If there was indeed a “reha­bi­li­ta­tion of curio­si­ty” in the ear­ly modern per­iod, did it have any impact on women’s desire for know­ledge ? The emer­gence of women phi­lo­so­phers at the time (Mar­ga­ret Caven­dish, Anne Conway, Lady Rane­lagh, Eli­sa­beth of Bohe­mia, Cathe­rine of Swe­den, Dama­ris Masham, Cathe­rine Trot­ter, etc.) may indi­cate that their curio­si­ty was now consi­de­red as legi­ti­mate and moral­ly accep­table – or at least that it was tole­ra­ted. Yet it has been sug­ges­ted that the new sta­tus of curio­si­ty in the ear­ly modern per­iod led ins­tead to an even stron­ger dis­trust for women, who were both prone to curio­si­ty and curio­si­ties them­selves. A. Capo­di­vac­ca thus argues that the legi­ti­mi­za­tion of curio­si­ty came with a “degen­de­ring” or “viri­li­za­tion” of this facul­ty (Curio­si­ty and the Trials of the Ima­gi­na­tion in Ear­ly Modern Ita­ly, PhD, Ber­ke­ley, 2007, p. 7), and the­re­fore entai­led a rede­fi­ni­tion of good and bad curio­si­ty along gen­der lines. Simi­lar­ly, Neil Ken­ny states that in ear­ly modern Europe,“much male curio­si­ty had become good” and as a result “a much lar­ger pro­por­tion of bad curio­si­ty was now female” (The Uses of Curio­si­ty in Ear­ly Modern France and Ger­ma­ny, 2004, p. 385). The June 2013 confe­rence on “Women and Curio­si­ty” aims at asses­sing the impact of the alled­ged “reha­bi­li­ta­tion of curio­si­ty” on women in the ear­ly modern per­iod, by ana­ly­sing dis­courses on women as enqui­rers and objects of curio­si­ty. Ico­no­gra­phic and fic­tio­nal repre­sen­ta­tions of curious women and female curio­si­ty might also give an insight into the rela­tions bet­ween women and curio­si­ty in the ear­ly modern per­iod (for example, Cesare Ripa’s alle­go­ry of curio­si­ty as “a huge, wild-hai­red, win­ged woman” in Ico­no­lo­gia (1593), or repre­sen­ta­tions of emble­ma­tic curious women such as Eve, Dinah, Pan­do­ra, etc.). The ori­gins of these dis­courses and repre­sen­ta­tions, as well as their pre­mises, might also be inves­ti­ga­ted : to what extent did the condem­na­tion of women’s curio­si­ty reveal a fear of disor­der and trans­gres­sion ? Did it betray male anxie­ty about female sexua­li­ty or about the mys­te­ry of birth ? Was it jus­ti­fied by medi­cal inter­pre­ta­tions of curio­si­ty, such as a spe­ci­fic humou­ral condi­tion ?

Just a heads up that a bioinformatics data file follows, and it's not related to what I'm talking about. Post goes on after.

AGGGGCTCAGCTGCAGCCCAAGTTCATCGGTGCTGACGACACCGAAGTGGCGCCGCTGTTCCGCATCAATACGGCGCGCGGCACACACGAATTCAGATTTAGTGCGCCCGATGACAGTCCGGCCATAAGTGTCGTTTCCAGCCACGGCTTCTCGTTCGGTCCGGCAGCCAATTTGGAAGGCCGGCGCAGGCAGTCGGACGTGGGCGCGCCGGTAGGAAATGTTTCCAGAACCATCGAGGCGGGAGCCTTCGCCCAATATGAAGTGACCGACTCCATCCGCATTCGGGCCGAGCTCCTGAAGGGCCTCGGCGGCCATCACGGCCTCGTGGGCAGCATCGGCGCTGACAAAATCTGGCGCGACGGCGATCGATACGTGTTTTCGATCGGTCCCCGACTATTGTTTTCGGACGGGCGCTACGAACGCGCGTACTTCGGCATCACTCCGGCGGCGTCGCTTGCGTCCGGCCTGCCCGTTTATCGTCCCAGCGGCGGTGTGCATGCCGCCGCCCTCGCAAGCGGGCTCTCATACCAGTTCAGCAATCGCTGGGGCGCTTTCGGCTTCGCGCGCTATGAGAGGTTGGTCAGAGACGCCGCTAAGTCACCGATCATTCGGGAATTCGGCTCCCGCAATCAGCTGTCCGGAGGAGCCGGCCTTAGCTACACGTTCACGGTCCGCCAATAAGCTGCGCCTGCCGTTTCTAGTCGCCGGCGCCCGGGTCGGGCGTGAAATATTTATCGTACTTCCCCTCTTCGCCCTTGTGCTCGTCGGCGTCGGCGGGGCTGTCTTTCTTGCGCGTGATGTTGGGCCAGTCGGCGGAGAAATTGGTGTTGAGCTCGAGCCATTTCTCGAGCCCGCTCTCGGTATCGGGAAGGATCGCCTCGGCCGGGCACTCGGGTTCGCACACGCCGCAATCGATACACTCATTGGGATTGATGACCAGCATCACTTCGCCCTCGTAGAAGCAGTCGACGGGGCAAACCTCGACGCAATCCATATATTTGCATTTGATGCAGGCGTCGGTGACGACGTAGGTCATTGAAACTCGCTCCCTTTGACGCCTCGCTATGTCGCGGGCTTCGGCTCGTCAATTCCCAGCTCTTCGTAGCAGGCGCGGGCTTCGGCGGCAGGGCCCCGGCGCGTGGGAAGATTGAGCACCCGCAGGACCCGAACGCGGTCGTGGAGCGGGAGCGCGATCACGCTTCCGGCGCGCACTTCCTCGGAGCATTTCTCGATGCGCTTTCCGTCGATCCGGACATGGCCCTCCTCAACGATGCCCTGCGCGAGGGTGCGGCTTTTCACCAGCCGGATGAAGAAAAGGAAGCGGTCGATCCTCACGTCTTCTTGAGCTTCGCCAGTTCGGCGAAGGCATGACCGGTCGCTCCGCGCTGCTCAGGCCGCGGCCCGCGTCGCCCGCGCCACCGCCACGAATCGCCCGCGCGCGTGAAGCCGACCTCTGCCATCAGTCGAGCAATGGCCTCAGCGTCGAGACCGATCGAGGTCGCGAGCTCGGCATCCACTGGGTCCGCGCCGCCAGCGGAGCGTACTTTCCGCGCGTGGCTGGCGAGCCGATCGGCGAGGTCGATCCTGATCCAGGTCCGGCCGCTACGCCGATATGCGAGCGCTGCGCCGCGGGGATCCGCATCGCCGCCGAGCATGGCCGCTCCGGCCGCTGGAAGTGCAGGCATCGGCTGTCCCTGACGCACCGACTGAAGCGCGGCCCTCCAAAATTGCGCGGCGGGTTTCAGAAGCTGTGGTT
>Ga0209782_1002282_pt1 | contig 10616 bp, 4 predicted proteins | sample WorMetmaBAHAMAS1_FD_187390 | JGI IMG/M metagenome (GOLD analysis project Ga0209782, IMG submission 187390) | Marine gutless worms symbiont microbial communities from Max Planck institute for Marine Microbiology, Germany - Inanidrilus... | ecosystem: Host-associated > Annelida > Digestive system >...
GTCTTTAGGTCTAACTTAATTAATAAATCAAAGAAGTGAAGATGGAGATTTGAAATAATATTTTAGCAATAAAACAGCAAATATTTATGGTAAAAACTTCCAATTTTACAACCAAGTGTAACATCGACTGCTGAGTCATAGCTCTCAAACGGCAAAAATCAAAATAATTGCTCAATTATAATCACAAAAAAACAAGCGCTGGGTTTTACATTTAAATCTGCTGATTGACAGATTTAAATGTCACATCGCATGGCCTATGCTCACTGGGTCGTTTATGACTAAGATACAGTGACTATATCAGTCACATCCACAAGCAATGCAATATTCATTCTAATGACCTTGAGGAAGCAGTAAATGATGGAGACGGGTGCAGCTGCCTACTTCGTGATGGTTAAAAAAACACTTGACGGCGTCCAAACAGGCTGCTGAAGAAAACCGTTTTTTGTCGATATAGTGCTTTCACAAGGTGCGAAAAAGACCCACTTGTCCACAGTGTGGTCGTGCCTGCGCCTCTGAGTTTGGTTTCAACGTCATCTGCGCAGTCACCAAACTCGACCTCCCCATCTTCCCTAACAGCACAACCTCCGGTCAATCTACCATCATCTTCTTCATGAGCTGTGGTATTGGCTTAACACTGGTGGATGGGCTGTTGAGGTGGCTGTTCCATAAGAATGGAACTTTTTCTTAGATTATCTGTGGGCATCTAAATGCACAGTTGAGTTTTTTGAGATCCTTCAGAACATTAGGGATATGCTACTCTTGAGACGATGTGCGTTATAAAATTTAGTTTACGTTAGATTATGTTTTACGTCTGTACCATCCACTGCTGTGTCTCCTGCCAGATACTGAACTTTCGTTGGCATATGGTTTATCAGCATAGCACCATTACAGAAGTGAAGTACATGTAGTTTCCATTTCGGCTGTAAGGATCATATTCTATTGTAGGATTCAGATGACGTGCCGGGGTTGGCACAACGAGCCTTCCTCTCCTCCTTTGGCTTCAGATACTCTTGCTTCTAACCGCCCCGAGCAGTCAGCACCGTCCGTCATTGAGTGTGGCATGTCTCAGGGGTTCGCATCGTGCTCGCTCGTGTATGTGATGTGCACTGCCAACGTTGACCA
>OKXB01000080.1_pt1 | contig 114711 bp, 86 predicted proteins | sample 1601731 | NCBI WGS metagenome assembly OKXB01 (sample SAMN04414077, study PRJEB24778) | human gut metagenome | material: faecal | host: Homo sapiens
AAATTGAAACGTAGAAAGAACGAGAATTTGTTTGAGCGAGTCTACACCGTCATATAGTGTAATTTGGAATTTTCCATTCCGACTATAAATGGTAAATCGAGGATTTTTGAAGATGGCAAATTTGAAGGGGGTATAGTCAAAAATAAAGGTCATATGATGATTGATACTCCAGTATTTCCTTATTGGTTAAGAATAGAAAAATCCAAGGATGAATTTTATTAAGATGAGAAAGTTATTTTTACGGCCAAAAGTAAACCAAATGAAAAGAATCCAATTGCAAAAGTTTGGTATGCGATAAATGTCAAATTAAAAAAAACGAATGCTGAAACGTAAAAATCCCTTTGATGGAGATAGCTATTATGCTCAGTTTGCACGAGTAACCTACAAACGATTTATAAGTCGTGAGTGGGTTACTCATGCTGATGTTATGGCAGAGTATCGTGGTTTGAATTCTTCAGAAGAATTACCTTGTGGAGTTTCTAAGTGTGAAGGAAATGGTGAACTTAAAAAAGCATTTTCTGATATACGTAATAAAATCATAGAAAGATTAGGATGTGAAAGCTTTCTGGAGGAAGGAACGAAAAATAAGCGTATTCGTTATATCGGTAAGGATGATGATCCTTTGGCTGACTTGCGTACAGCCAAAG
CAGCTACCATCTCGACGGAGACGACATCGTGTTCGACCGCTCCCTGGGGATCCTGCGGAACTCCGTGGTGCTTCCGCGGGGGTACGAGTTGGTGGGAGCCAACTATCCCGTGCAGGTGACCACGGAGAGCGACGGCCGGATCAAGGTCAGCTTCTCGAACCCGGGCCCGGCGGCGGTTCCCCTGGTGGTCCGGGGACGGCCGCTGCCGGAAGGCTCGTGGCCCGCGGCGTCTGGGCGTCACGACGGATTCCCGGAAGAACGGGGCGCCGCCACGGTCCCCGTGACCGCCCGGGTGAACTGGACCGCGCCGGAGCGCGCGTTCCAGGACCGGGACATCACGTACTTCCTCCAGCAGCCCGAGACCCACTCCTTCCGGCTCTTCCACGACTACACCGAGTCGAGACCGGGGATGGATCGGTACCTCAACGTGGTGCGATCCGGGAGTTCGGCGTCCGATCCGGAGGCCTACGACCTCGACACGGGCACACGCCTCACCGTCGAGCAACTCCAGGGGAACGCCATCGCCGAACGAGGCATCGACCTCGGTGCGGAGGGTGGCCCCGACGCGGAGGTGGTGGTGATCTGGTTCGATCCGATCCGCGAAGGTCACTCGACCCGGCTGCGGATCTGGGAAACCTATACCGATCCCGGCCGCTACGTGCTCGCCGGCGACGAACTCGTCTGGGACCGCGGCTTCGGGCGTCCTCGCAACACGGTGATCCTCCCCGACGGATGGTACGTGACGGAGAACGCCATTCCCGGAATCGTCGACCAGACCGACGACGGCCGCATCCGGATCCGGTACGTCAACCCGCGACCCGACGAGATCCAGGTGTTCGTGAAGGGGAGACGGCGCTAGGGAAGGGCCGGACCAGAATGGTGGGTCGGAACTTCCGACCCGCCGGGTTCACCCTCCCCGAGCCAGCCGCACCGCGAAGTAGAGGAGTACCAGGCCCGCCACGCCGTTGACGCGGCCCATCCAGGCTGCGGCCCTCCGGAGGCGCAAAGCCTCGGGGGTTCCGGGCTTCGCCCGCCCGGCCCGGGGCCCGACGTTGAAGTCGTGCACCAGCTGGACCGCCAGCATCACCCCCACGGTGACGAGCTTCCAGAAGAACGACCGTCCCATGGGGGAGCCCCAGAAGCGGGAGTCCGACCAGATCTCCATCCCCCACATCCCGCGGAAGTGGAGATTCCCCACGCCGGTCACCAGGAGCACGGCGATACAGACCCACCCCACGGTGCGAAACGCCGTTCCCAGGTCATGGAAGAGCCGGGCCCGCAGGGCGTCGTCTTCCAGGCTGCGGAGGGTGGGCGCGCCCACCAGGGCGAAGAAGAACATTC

Women’s own concep­tion of curio­si­ty / curio­si­ties in the ear­ly modern per­iod might also be of inter­est, espe­cial­ly as it is rare­ly stu­died. The confe­rence on “Women and Curio­si­ty” will thus give us the oppor­tu­ni­ty to focus on what women them­selves wrote about curio­si­ty in their trea­tises, fic­tio­nal works, trans­la­tions, and cor­res­pon­dences. For ins­tance, Queen Eli­za­beth I’s rela­tion to curio­si­ty, which was neces­sa­ri­ly dif­ferent from that of ordi­na­ry women, was revea­led in seve­ral of her trans­la­tions, in par­ti­cu­lar in her English ver­sion of Plutarch’s “De curio­si­tate” (based on Eras­mus’ Latin trans­la­tion) and her Latin ver­sion of Ber­nar­di­no Ochino’s “Che cosa è Cris­to” ; she also cri­ti­ci­sed theo­lo­gi­cal and poli­ti­cal curio­si­ty in a 1585 address to the cler­gy, expli­cit­ly refer­ring to Puri­tan prea­chers (Eli­za­beth I : Trans­la­tions, 1592–98, eds. J. Muel­ler & J. Sco­del, 2009). In her book The World’s Olio (1655), Mar­ga­ret Caven­dish gives a des­crip­tion of the ideal com­mon­wealth, the ruler of which should “have none of those they call their cabi­nets, which is a room filled with all use­less curio­si­ties, which seems Effe­mi­nate, and is so Expen­sive […] almost to the impo­ve­ri­shing of a King­dome”. Caven­dish adds that it might be more use­ful to fill the room with books, which are “more famous curio­si­ties” (p. 207). The works of Aphra Behn (who, inci­den­tal­ly, was a spy for King Charles II) can also be seen as a tes­ti­mo­ny on women’s rela­tion to curio­si­ty at the time : while the sto­ry rela­ted in Oroo­no­ko (1688) takes place in an exo­tic envi­ron­ment tee­ming with curio­si­ties, The His­to­ry of the Nun (1689) pre­sents curio­si­ty as being natu­ral to women (“natu­ral­ly […] Maids are curious and vain”, p. 58). Did women wri­ters consi­der curio­si­ty as intrin­si­cal­ly female ? How did they react to male dis­courses on women as enqui­rers and objects of curio­si­ty ? What repre­sen­ta­tions of curio­si­ty did they give in their texts ?

Papers should not exceed 25 minutes and will be given pre­fe­ra­bly in English. Please send your pro­po­sal (a 500-word abs­tract with a title) as well as a bio­gra­phi­cal note to San­drine Para­geau ( or and Line Cot­te­gnies ( before Janua­ry 31st, 2013.

Scien­ti­fic com­mit­tee :

Paul Davis (UCL, Uni­ver­si­ty of Lon­don) Armel Dubois-Nayt (Ver­sailles – Saint Quen­tin) Claire Ghee­raert-Graf­feuille (Rouen) Andrew His­cock (Ban­gor Uni­ver­si­ty, Wales) Sarah Hut­ton (Abe­rystwyth Uni­ver­si­ty, Wales) Guyonne Leduc (Charles de Gaulle – Lille 3) Fré­dé­ric Regard (Paris – Sor­bonne) Sue Wise­man (Birk­beck Col­lege, Uni­ver­si­ty of Lon­don)


Début :
21 juin 2013
Fin :
22 juin 2013
Catégorie d’Évènement:


Universités Paris III / Paris Ouest
Paris, France


Line Cottegnies et Sandrine Parageau
E-mail :
Site Web :